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Publication numberUS4320178 A
Publication typeGrant
Application numberUS 06/136,568
Publication dateMar 16, 1982
Filing dateApr 2, 1980
Priority dateApr 10, 1979
Also published asDE3013563A1, DE3013563C2
Publication number06136568, 136568, US 4320178 A, US 4320178A, US-A-4320178, US4320178 A, US4320178A
InventorsDaniel Chemla, Louis Cot, Jean Jerphagnon, Jean Durand
Original AssigneeDaniel Chemla, Louis Cot, Jean Jerphagnon, Jean Durand
Export CitationBiBTeX, EndNote, RefMan
External Links: USPTO, USPTO Assignment, Espacenet
Sulfides
US 4320178 A
Abstract
Structure of the insulator--semiconductor type constituted by a semiconducting crystalline substrate formed from a III-V compound of formula (AIII BV) coated with an insulating layer, wherein the substrate has a specific crystalline orientation and wherein the insulator is a sulphide in accordance with the formula (AIII BV)S4.
It also relates to a process for the preparation of such a structure.
Applications of the invention occur in the fields of microelectronics and optoelectronics.
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Claims(6)
What is claimed is:
1. A structure of the insulator-semiconductor type comprising a semiconducting crystalline substrate formed from a III-V compound of formula (AIII BV) coated with an insulating layer, wherein the insulating layer is a sulphide in accordance with the formula (AIII BV)S4.
2. A structure of the insulator--semiconductor type according to claim 1, wherein the semiconductor is a compound GaAs.
3. A structure of the insulator--semiconductor type according to claim 1, wherein the semiconductor is the compound InP.
4. A structure of the insulator--semiconductor type according to claim 1, wherein the crystalline orientation of the substrate is orientation (110).
5. A process for the preparation of the structure according to claim 1, wherein a semiconducting crystalline substrate of formula AIII BV is prepared, this substrate is placed in a flask containing sulphur or hydrogen sulphide, the flask is placed in an oven, the flask is heated to a temperature of approximately 400 C., this temperature is maintained for the time necessary for obtaining a desired sulphide thickness, the temperature is returned to ambient temperature and the substrate is removed from the flask.
6. A process according to claim 5, wherein the semiconducting crystalline substrate has a crystalline orientation of 110.
Description
BACKGROUND OF THE INVENTION

The present invention relates to a structure of the insulator--semiconductor type in which the semiconductor is a III-V compound and to processes for the production of said structure. It can be used on the one hand in microelectronics where it permits the production of high performance (speed, degree of integration, etc) components of the MIS type (metal--insulator--semiconductor) and on the other hand in optoelectronics where it permits the passivation of the surfaces of optoelectronic components, e.g. semiconducting lasers.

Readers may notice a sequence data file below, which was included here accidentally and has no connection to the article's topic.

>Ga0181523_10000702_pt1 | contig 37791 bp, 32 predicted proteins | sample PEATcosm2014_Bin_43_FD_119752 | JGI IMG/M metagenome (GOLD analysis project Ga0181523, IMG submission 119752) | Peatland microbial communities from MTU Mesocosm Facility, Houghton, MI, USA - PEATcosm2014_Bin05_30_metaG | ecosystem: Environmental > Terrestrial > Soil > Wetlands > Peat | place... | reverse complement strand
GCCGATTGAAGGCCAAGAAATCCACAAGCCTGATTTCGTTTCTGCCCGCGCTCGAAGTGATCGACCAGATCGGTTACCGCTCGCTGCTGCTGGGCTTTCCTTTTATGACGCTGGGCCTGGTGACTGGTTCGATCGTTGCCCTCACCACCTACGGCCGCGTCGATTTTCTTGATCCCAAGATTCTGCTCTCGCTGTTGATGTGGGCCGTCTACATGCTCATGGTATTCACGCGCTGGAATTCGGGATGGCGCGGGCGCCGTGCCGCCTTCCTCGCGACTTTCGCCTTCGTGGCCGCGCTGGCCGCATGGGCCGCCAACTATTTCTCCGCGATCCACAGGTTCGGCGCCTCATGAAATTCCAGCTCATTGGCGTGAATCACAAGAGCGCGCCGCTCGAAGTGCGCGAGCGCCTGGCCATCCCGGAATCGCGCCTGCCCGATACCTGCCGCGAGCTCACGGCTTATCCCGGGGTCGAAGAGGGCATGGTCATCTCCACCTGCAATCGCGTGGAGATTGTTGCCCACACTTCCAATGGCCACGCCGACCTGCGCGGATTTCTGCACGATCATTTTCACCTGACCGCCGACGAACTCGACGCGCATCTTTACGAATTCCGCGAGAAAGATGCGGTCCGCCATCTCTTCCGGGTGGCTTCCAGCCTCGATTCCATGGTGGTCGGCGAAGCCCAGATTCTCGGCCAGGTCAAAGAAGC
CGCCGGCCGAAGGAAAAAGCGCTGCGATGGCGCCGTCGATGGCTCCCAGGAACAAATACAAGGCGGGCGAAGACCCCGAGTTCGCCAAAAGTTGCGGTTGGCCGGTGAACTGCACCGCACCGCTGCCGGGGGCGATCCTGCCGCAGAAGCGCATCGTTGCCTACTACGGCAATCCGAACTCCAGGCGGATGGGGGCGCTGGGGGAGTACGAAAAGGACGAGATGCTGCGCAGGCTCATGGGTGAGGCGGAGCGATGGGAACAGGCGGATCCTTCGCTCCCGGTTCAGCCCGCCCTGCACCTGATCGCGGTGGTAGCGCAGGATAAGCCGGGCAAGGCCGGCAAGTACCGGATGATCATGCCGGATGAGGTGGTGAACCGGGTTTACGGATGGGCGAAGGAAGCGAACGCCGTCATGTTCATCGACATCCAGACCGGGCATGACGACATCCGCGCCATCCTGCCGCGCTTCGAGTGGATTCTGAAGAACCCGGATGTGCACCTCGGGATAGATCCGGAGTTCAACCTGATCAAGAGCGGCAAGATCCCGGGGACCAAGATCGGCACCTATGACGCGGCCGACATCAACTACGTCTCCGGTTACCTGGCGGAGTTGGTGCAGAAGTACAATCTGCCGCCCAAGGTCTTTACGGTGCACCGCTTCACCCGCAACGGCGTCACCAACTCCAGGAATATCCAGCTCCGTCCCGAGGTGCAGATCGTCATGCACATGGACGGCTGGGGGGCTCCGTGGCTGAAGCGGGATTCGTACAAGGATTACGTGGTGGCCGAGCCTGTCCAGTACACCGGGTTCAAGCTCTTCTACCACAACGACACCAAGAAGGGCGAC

For some years now, an increasing importance and interest has been attached to composite semiconductors of the III-V type (e.g. GaAs or InP). These materials have in fact remarkable properties making them particularly suitable for the construction of integrated electronic components of the MIS type, where they lead to a considerable improvement in performance figures compared with conventional components based on silicon and germanium. Among these properties, particular reference is made to the high electronic mobility (approximately 10,000 cm/s for the GaAs and 5,000 for InP, as compared with only 1,200 for Si and 3,600 for Ge), the forbidden band width (approximately 1.4 eV compared with 1.1 eV for Si and 0.7 eV for Ge) and the high resistivity (approximately 106 Ωcm).

However, hitherto the hopes set on III-V compounds have not been crowned with success due more particularly to the fact that it has proved very difficult to make a suitable interface between the insulator and the semiconductor. Attempts have been made to deposit insulators such as SiO2, Al2 O3, Si3 N4, Ge2 N, GaN, etc . . . , but the electrical characteristics (current--voltage, capacitance--voltage, interface charges) obtained for these insulator--semiconductor interfaces do not provide the necessary high quality for the construction of MIS components.

BRIEF SUMMARY OF THE INVENTION

The present invention relates to an insulator--semiconductor structure, which obviates this disadvantage.

More specifically, the present invention relates to a structure of the insulator--semiconductor type constituted by a semiconducting crystalline substrate formed from a III-V compound of formula (AIII BV) coated with an insulating layer, wherein the substrate has a specific crystalline orientation and wherein the insulator is a sulphide in accordance with the formula (AIII BV)S4.

According to a first variant, the invention firstly applies to the standard compounds of this group, namely GaAs and InP, but also to compounds derived therefrom, for example GaAs1-x Px in which x is below 1.

DETAILED DESCRIPTION OF THE PREFERRED EMBODIMENTS

The both theoretical and experimental work carried out by the Applicants make it possible to attempt to interpret the reason for the remarkable qualities obtained by the structure according to the invention.